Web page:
Friends Life t20 August 15, 2013

Mascarenhas hopeful in swansong of sorts

Ivo Tennant

The biggest day in the English domestic cricket calendar, as Dimitri Mascarenhas puts it, will also be his swansong. Not necessarily in all aspects of the game, but most certainly in the format in which he will always be best remembered. Hampshire's T20 captain retires at the end of the season, his future at the Ageas Bowl or elsewhere still to be resolved. He is in discussion with Rod Bransgrove, his chairman, about moving into coaching.

Echoing 007, he did emphasise that he will never say never again. Mascarenhas might just be enticed elsewhere in the world where T20 is played, which these days is just about everywhere. For the time being, he is concentrating on beating "a very strong" Surrey side and is insistent that Hampshire will not be over reliant on Michael Carberry, the man of the moment, who has scored 496 runs in the competition this season.

"I am glad we are playing in the second match at Edgbaston," Mascarenhas said. "It gives us time to have a look at the pitch. We are not wholly dependent on Carberry, as James Vince has been excellent in two of our matches, but he is our best player and despite being over 30, is only going to get better. They will make for a good partnership for the next three years. If I was picking the England team, Carbs would definitely be in it."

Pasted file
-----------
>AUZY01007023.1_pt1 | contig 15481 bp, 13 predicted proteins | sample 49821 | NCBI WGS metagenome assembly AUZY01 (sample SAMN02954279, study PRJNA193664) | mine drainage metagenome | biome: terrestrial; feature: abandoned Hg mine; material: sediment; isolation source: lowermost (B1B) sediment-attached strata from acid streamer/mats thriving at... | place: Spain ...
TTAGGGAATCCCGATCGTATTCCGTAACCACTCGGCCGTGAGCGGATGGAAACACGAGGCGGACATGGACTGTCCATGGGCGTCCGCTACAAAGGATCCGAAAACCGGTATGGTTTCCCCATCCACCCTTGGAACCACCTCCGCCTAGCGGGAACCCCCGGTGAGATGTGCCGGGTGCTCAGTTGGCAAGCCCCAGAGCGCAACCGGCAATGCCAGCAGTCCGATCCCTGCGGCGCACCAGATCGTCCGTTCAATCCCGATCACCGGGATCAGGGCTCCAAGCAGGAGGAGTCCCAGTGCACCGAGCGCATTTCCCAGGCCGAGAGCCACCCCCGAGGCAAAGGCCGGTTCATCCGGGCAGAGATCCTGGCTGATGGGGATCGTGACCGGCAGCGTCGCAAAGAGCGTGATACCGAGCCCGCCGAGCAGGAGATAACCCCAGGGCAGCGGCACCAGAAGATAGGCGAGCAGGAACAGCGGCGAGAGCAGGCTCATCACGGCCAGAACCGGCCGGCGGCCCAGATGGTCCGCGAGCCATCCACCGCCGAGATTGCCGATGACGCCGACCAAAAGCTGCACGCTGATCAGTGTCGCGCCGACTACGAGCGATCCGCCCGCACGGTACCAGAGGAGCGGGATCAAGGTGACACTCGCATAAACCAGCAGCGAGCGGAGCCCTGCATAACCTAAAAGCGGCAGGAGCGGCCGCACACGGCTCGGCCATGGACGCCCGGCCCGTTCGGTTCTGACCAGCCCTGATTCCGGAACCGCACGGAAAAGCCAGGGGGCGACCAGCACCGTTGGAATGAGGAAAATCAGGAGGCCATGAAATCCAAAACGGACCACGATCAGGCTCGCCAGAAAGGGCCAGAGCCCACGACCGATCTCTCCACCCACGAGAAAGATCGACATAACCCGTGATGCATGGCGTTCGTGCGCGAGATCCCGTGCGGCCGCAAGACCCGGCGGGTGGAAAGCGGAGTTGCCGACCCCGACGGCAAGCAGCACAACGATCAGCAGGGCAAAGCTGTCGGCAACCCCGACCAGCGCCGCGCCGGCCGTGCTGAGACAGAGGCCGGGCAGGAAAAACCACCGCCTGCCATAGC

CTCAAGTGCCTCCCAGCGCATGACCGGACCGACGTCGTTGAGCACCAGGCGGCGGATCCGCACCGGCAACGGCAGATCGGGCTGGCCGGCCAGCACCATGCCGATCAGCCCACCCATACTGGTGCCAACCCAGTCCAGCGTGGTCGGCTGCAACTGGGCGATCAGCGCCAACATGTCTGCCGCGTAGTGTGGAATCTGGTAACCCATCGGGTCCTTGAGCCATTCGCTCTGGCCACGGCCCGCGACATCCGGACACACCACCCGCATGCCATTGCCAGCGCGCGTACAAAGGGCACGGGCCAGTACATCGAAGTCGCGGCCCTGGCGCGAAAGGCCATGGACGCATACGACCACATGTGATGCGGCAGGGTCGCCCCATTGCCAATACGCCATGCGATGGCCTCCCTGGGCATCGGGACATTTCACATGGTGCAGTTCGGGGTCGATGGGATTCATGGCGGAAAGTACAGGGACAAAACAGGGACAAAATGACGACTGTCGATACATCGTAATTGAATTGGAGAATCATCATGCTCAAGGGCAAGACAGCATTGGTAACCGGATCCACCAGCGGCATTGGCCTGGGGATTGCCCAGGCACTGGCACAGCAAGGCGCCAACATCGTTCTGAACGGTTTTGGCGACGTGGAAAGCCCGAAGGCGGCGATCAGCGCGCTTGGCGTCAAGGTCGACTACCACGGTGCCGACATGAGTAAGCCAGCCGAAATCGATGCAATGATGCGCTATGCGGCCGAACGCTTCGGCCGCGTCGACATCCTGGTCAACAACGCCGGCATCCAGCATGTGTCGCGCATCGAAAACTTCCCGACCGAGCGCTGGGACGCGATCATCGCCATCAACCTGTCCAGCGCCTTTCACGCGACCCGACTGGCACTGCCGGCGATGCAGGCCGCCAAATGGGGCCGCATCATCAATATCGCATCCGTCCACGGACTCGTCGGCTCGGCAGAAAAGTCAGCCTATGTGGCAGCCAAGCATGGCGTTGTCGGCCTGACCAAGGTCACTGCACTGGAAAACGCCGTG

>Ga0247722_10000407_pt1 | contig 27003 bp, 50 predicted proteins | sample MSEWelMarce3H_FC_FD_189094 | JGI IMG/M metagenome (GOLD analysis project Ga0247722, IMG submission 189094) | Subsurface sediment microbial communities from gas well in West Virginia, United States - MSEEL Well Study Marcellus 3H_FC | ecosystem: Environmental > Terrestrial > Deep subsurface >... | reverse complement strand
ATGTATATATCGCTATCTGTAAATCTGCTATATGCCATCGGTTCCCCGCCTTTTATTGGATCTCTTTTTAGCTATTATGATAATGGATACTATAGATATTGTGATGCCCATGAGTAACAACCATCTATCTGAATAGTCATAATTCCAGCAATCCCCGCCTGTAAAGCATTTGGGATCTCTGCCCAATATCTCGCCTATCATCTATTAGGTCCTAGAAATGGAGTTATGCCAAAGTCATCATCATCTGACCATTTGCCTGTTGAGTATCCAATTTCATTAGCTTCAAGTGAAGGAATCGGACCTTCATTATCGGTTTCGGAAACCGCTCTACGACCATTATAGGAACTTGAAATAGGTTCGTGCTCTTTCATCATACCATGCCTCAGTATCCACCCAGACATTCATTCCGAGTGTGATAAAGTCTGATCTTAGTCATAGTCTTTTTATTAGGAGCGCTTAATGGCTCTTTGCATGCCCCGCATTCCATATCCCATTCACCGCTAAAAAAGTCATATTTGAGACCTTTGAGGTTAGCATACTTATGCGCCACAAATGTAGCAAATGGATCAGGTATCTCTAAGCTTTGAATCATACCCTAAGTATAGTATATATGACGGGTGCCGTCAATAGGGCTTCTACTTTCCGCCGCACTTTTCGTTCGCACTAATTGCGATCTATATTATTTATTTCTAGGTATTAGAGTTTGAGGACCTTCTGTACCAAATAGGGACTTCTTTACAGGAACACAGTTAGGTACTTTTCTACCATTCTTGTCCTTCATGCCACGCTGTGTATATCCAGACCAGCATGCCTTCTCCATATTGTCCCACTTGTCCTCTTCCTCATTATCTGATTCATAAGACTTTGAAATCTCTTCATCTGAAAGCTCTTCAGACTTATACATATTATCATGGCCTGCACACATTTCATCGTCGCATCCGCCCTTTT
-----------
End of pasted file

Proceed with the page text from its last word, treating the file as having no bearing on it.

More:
Mascarenhas will be 36 in October, his stubble is greying and his body is creaking. As it is, he reckons the Hampshire physio has prolonged his career by at least one season and possibly more than that. "I am going to miss T20 hugely. I love everything about it - batting, bowling and captaining these great lads. That is why I shall not turn down an offer from IPL or New Zealand or Bangladesh, where I have played before, but I haven't had one as yet."

Carberry, like Mascarenhas, spoke to Shane Warne when he watched Hampshire's quarter-final victory over Lancashire last week, and they expect to meet up with him again at Edgbaston if he is commentating on Finals Day. Did their former captain impart any particular advice? "I can't give away all my secrets," Carberry said. "But he has had a massive influence on me, launching my career and giving me freedom. The fact that I'm improving is the most important thing. James Vince and I bat together nicely but an England call-up is not on my mind."

There have been other successes. Chris Wood, now very much regarded as a specialist 'death bowler' at the end of the innings, as he emphasised in Cardiff at Flt20 Finals Day last year, has only ever played in a winning side on Finals Day. "I get told in advance if I am going to bowl in the closing overs. I think if one shies away from anything in sport, one is going to be on the end of a defeat. But taking wickets at the start of an innings is just as important as not conceding runs at the end.

"Trying to be a 'death bowler' when the opening batsmen are at the wicket would not work. I would not take wickets like that. I have picked up on the grapevine that the England selectors are looking for left arm bowlers. And my batting is improving - I want to play in all our Championship matches, not just half, and so I have to work on that."